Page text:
In the multivariable analysis, only three variables - D1 SOFA score (per 1-point increment; AOR = 1.20, 95% CI = 1.06 to 1.37; P = 0.006), D5 CRP ratio of greater than 0.5 (AOR = 4.47, 95% CI = 1.64 to 12.20; P = 0.003), and mechanical ventilation (AOR = 9.39, 95% CI = 2.63 to 33.60; P = 0.001) - were independently associated with ICU mortality (model n = 175 and goodness of fit = 0.447).
CRP ratio patterns of response to antibiotic therapy
Patients with severe CAP were retrospectively divided according to three patterns of the CRP ratio course during antibiotic therapy. Sixty-six (35%) patients were classified as fast response pattern, 81 (42%) as slow response, and 44 (23%) as non-response. The time-dependent analysis of CRP ratio (Figure 1) variations of the three different patterns was statistically different (P < 0.001). By D5, the CRP ratios were 0.23, 0.74, and 1.47 in patients exhibiting a fast response, a slow response, and a non-response pattern, respectively (P < 0.001).
When we analyzed the correlation between the CRP ratio patterns and outcome, we found marked differences in ICU mortality rate. Patients with the fast response, slow response, and non-response patterns presented ICU mortality rates of 4.6%, 17.3%, and 36.4%, respectively (P < 0.001) (Figure 1). Similarly, the hospital mortality was significantly different according to the CRP ratio pattern: fast response, 9.5%; slow response, 25.9%; and non-response, 43.2% (P = 0.001).
CRP ratio patterns of response and clinical course
The clinical course during antibiotic therapy was monitored with SOFA score and the PaO2/FiO2 ratio. The time-dependent analysis of the PaO2/FiO2 ratio from D1 to D7 of antibiotic therapy in survivors and non-survivors was significantly different (P < 0.001) but was not different between the different patterns of CRP ratio (P = 0.210). However, the SOFA score from D1 to D7 of antibiotic therapy in survivors and non-survivors was significantly different (P < 0.001) as well as between the different patterns of CRP ratio response (P < 0.001) (Figure 2).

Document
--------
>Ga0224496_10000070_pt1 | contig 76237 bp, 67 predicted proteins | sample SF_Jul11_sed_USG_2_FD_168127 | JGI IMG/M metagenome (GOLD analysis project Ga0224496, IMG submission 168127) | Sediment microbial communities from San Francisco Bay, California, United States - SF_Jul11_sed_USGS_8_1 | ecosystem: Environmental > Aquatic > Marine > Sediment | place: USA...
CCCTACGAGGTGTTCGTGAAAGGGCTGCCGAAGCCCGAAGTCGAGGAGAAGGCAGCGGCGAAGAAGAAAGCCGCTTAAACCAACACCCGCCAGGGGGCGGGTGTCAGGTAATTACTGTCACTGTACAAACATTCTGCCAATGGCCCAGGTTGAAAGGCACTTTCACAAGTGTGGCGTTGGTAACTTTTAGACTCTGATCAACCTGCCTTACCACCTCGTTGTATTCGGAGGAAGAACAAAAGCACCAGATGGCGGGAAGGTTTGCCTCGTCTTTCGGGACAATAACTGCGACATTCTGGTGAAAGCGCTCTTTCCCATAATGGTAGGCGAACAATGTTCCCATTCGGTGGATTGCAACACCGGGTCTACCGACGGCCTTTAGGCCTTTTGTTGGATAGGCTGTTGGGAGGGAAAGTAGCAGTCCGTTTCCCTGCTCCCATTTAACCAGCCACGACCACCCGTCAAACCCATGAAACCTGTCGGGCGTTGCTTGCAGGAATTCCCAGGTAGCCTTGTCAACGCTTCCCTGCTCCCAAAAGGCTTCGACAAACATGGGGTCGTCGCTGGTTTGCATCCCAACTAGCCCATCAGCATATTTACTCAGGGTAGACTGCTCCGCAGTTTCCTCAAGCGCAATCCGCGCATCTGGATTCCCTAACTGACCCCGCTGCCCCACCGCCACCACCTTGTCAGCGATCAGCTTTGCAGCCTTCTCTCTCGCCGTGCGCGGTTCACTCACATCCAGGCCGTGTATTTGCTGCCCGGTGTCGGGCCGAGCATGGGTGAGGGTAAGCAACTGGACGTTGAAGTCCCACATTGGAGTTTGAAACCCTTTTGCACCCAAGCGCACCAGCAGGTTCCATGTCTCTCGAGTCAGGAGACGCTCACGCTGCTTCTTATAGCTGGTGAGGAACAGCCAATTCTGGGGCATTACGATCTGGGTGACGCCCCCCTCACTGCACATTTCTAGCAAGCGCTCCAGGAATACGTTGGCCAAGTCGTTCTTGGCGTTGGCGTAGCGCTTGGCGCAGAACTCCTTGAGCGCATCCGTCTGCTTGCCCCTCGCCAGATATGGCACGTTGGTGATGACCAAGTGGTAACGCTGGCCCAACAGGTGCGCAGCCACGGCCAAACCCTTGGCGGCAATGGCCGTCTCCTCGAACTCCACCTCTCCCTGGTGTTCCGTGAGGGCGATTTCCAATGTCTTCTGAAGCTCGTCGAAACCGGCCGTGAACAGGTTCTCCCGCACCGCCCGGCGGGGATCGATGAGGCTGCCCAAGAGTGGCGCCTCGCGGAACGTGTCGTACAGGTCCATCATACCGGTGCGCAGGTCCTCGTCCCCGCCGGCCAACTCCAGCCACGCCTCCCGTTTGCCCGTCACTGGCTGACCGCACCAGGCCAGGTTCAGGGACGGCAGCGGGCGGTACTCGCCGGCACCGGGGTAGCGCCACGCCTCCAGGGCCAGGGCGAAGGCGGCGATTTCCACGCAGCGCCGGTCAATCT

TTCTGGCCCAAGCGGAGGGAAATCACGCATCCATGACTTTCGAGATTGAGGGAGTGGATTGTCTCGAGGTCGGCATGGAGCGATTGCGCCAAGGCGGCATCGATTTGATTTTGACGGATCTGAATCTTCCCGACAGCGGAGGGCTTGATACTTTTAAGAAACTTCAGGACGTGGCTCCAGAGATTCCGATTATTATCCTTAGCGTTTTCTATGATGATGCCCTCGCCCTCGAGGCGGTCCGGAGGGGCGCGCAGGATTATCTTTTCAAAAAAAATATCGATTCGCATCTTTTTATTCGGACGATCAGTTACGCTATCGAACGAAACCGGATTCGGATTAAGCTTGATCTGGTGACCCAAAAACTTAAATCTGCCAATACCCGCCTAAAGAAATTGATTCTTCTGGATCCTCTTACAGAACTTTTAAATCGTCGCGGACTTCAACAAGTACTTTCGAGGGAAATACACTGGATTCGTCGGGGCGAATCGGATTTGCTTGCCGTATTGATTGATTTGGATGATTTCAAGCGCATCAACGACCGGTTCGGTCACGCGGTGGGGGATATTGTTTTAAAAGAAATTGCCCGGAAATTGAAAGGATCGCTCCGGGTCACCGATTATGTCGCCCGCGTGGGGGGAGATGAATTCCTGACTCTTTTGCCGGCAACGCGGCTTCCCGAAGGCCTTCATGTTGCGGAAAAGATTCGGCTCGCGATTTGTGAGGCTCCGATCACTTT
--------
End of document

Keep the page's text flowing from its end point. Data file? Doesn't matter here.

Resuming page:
Mechanically ventilated patients with CAP
In the subpopulation of mechanically ventilated patients (n = 111, ICU mortality of 26.1%), the time-dependent analysis of CRP ratio was also significantly different between survivors and non-survivors as well as between the different patterns of CRP ratio response to antibiotics (P = 0.002 and P < 0.001, respectively). In addition, in this subgroup of patients, the course of PaO2/FiO2 ratio during the first week of antibiotic therapy in the different patterns of CRP ratio response was not significantly different (P = 0.437). However, again, the SOFA score according to the different patterns of CRP ratio response during the same time period was significantly different (P = 0.001).